With school almost over (or already over for some students), summer can be a great time to decompress and regenerate to be ready for the next school year. But students can also take this time to get ahead of their schoolwork for next year. Putting in a little bit of effort over the summer (it does not have to be a lot) can really help with the following year’s work. Just being familiar with a topic that the teacher is teaching can have a very positive effect.
Now, how do you figure out which courses to study more? This can be a tricky question to answer. There are generally three options: the ones you love, the ones you hate, or everything. Studying the courses you love can be more of a hobby you can do to increase your understanding (and maybe impress your teacher). Since you like the material, it can be a fun way to spend some time during the summer (especially when it is too hot to do anything but sit by your air conditioner). Studying the courses you dislike or are less comfortable with can also be a good use of your time, though it might take a bit more effort to make yourself do the work. Just spending a little bit of time trying to understand the material that is presented during the summer can make it that much easier when the school year starts. Having some knowledge (it doesn’t have to be a lot) can help make the teacher’s lessons make sense earlier. Lastly, studying both the courses you like and dislike can be a nice compromise. Spending some time with both of them can help your next school year get off to a great start.
If you get stuck with some material, you can go online and try to find the answer, or make a note of it somewhere and ask the teacher when you get to that section in the material.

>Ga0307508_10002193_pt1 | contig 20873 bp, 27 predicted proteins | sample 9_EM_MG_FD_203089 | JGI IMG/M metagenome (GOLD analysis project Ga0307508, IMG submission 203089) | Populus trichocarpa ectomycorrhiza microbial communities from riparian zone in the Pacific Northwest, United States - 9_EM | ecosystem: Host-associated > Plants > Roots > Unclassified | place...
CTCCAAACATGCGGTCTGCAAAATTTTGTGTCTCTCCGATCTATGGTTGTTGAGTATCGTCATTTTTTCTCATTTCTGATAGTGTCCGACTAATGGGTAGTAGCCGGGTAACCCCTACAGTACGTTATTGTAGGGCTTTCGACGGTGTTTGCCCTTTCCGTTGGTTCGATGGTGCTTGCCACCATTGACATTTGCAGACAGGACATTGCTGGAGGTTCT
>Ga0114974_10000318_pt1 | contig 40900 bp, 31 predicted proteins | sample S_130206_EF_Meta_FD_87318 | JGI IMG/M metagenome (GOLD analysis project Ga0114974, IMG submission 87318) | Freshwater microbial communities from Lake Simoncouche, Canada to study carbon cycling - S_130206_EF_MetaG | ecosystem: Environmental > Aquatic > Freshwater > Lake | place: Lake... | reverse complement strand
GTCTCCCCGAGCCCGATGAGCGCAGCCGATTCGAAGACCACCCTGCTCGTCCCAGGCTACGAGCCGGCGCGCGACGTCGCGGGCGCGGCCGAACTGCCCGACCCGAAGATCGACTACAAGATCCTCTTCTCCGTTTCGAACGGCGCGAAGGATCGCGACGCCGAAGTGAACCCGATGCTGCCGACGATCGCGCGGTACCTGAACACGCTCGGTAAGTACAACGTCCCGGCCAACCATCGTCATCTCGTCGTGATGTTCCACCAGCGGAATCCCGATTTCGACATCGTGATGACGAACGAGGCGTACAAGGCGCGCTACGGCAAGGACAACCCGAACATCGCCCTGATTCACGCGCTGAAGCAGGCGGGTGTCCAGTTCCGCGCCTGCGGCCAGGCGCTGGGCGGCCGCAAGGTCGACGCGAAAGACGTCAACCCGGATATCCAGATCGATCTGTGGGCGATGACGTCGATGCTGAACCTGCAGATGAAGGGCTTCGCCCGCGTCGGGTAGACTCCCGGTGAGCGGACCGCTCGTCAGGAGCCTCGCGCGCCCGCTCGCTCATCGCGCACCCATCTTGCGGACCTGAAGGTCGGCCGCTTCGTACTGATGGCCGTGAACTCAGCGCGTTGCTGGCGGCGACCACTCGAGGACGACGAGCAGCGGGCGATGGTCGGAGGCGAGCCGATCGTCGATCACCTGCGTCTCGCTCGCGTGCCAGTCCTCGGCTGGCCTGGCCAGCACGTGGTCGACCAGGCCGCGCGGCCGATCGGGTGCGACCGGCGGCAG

If you know which textbook you will be using next year, you know approximately what you will need to study (keep in mind that not all chapters of a textbook will likely be used). Often, you can find textbooks in your public library, or you might even be able to ask your school librarian whether you can borrow the textbook over the summer. Just even reading the textbook can be a quick and easy way to prepare for next year. Having some familiarity with the material can be a big help when you have a lot of other courses/extracurriculars to juggle. If you do not know which textbook you are going to use, your job becomes a little bit more difficult. Here, you have a few options: you can ask your teacher (or guidance counsellor)/students who are a year older than you (if you know any of them or feel comfortable asking) or just looking up the topics that are covered by your government’s curriculum. We would say the last option is more reserved for students who choose to get ahead with the courses they love over the summer. This is mostly due to trying to figure information you are not comfortable with in a very haphazard way can confuse students even more. If you’re really intent on getting ahead, do some of the questions the textbook has at the end of the chapter. Just make sure to do them again when the teacher assigns them so you can refresh your memory before the test.
Sometimes, teachers will assign reading over the summer to be able to start the next school year with students having already read the book. This method saves time when the teacher can start teaching right away. For this, we would recommend reading the book or books later in the summer, as the teacher may expect you to remember small details that you might forget if you read it near the start of summer. Actually doing the reading and taking notes about possible topics you would like to write about or present (depending on what course you have the assigned reading) can be a great way to help yourself in the future.
Spending a little bit of time over the summer can be a great way to help yourself in the future by absorbing some material before you absolutely have to. Whether studying the courses you like/dislike/both, with or without the book, just don’t forget to take a breath and enjoy summer vacation!
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